Legal actions contesting wills don’t just happen in TV soap operas and Tom Clancy novels; they occur in real life, both within Texas, and beyond. They have the potential not only to disrupt family relationships, but also to affect adversely the critical financial affairs of all who are involved. The executor named in the “suspect” will is usually unfamiliar with general estate administration procedures. He or she may be easily intimidated by the prospects of a nasty court battle. It is the executor’s duty, however, to defend the will and, in virtually all cases, the executor should develop strategies to defend the testator’s will. Here are three tips to consider as you develop that strategy.
The first tip is so obvious that it’s often overlooked. You may already be working with the attorney that drafted the testator’s will that is being contested. You say to yourself, “I’ve got the attorney issue handled.” But do you? Recognize that three common objections brought forward to contest the will are:
The party contesting the will may call the attorney that drafted the will as a witness. Even if the attorney is called to testify by the will contestant, it is likely that you will need to utilize the attorney’s testimony. In virtually all situations, an attorney cannot both testify and represent a party in a lawsuit. As the executor of the contested will, you will ordinarily need independent, experienced counsel to defend.
While you should not do this on your own, at your attorney’s direction, you should begin to assemble the evidence that you will need to defend the case. If the contesting party is questioning the mental capacity of the testator, you will likely need testimony by the deceased’s treating physicians, family, friends, or other individuals who observed the deceased at the time, or near the time, that the will was executed.
To the extent that the contesting party has alleged that you or others exerted undue influence on the deceased prior to the execution of the will in question, you should begin to anticipate the evidence that the opposing party will need to assemble against you. In a recent Texas appellate decision, In re Estate of Kam (Feb. 29, 2016), the court held that in order to establish undue influence, a will contestant must show:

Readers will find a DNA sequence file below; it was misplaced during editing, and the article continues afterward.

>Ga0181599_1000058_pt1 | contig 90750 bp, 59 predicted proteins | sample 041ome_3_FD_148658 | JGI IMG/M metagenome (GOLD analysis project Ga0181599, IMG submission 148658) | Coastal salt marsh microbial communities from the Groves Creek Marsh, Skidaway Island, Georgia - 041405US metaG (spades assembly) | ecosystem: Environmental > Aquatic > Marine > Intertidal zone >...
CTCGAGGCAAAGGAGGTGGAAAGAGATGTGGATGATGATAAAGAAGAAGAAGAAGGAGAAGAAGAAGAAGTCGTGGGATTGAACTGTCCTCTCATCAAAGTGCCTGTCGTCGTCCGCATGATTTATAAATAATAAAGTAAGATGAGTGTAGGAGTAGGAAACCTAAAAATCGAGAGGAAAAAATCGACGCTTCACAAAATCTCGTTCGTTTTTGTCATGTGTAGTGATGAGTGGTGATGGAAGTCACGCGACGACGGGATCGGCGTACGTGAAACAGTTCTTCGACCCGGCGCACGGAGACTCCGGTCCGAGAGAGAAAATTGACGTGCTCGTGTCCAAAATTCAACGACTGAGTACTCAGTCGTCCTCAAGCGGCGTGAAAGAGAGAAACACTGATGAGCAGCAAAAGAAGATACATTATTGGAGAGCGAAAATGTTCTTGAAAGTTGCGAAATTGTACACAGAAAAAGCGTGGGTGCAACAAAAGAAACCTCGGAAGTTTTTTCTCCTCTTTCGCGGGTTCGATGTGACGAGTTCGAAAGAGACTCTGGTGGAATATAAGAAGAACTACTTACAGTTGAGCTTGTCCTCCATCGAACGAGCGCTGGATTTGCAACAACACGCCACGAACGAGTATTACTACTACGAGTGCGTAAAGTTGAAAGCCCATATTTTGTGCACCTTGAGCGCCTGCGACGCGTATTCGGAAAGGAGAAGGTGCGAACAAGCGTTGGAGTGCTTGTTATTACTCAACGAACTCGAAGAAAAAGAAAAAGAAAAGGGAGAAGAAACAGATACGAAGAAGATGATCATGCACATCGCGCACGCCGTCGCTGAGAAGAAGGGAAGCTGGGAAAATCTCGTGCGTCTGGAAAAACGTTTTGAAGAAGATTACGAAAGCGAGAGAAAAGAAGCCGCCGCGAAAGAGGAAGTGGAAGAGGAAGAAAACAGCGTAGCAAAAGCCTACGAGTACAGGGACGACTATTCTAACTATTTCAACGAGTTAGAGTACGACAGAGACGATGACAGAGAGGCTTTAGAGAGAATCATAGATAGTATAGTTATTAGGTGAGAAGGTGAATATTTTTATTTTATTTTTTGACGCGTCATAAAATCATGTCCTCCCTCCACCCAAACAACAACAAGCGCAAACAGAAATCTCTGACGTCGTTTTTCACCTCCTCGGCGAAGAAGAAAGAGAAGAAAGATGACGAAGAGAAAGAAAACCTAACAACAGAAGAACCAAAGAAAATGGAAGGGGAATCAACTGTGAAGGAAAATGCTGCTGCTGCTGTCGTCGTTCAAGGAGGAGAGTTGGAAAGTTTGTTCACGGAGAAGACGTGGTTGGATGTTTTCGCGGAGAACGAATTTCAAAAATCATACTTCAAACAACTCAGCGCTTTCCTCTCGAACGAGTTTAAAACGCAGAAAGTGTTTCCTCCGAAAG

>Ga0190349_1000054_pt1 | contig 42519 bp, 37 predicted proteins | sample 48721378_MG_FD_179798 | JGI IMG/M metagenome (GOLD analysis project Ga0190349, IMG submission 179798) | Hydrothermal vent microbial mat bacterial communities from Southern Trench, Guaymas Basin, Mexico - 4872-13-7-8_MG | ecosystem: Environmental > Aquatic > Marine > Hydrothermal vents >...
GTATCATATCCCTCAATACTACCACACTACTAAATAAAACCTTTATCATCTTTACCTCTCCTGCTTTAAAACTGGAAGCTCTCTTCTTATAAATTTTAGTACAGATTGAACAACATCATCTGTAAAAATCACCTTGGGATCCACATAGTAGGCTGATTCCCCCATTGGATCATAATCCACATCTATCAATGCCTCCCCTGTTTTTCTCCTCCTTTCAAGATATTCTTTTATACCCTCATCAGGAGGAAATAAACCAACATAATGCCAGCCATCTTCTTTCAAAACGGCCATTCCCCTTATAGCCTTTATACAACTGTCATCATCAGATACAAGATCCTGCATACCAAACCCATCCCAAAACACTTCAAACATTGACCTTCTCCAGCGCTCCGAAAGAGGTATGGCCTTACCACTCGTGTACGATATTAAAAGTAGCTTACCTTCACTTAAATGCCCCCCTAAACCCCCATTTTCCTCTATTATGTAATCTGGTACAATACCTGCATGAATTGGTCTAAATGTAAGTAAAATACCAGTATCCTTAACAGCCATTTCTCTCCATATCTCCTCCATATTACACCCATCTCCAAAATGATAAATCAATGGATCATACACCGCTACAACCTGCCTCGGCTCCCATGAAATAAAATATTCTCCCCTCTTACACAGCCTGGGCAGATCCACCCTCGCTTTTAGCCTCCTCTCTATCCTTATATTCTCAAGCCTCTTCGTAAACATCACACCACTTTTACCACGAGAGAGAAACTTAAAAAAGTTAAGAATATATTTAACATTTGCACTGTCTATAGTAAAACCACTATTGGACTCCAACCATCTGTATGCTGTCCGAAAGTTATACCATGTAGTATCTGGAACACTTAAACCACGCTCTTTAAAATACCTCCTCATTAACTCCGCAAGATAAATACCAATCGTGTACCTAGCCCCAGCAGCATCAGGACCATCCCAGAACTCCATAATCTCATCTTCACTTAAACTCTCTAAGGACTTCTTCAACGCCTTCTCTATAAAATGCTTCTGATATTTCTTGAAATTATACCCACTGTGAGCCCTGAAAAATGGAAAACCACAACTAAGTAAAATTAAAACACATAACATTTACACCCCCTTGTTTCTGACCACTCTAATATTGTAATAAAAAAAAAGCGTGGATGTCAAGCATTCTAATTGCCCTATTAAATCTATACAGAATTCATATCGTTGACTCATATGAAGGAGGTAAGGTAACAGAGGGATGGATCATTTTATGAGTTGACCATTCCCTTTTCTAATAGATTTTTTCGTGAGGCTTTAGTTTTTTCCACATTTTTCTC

It is important to note that the court said that just because there was evidence that the testator was in a weakened state, that did not, in and of itself, constitute evidence of undue influence. Moreover, the court held that in most instances, the will itself could not be considered evidence of undue influence. According to the court, the fact that a testator chose to distribute his estate among a number of children or relatives, making one bequest larger than another, or the fact that he or she chose to exclude certain children from a will while providing for others was not in and of itself evidence of undue influence. The court said that, after all, a person of sound mind has the right to dispose of his or her property in the manner that he or she wishes.
Defending a contested will is almost always a complex process that requires the efforts of one or more skilled and experienced estate attorneys. The attorneys at Romano & Sumner have more than 20 years of combined experience providing expert legal assistance to clients. We have successfully represented parties in contesting Texas wills, and we have assisted executors and trustees in defending against such contests. We have the extensive litigation experience to take your case as far as necessary.
At Romano & Sumner, we pride ourselves not only on our professionalism, but also upon our client service. We know that each situation is unique. We return phone calls within one business day. We keep our clients well informed as to the status of their case. We complete the work within the allotted time frame. Call us at 281-242-0995 or complete our online contact form.
Romano & Sumner, PLLC